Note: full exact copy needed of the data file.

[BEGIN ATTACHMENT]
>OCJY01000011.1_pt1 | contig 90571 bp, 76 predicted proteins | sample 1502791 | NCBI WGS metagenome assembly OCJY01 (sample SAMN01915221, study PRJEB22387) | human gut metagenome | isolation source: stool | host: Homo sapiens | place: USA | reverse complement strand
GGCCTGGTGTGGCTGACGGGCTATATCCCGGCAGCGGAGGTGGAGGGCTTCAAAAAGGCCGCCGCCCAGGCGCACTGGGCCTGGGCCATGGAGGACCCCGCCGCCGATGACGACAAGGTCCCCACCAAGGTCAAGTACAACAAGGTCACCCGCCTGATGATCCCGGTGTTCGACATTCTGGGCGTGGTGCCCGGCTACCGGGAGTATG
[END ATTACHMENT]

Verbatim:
>OCJY01000011.1_pt1 | contig 90571 bp, 76 predicted proteins | sample 1502791 | NCBI WGS metagenome assembly OCJY01 (sample SAMN01915221, study PRJEB22387) | human gut metagenome | isolation source: stool | host: Homo sapiens | place: USA | reverse complement strand
GGCCTGGTGTGGCTGACGGGCTATATCCCGGCAGCGGAGGTGGAGGGCTTCAAAAAGGCCGCCGCCCAGGCGCACTGGGCCTGGGCCATGGAGGACCCCGCCGCCGATGACGACAAGGTCCCCACCAAGGTCAAGTACAACAAGGTCACCCGCCTGATGATCCCGGTGTTCGACATTCTGGGCGTGGTGCCCGGCTACCGGGAGTATG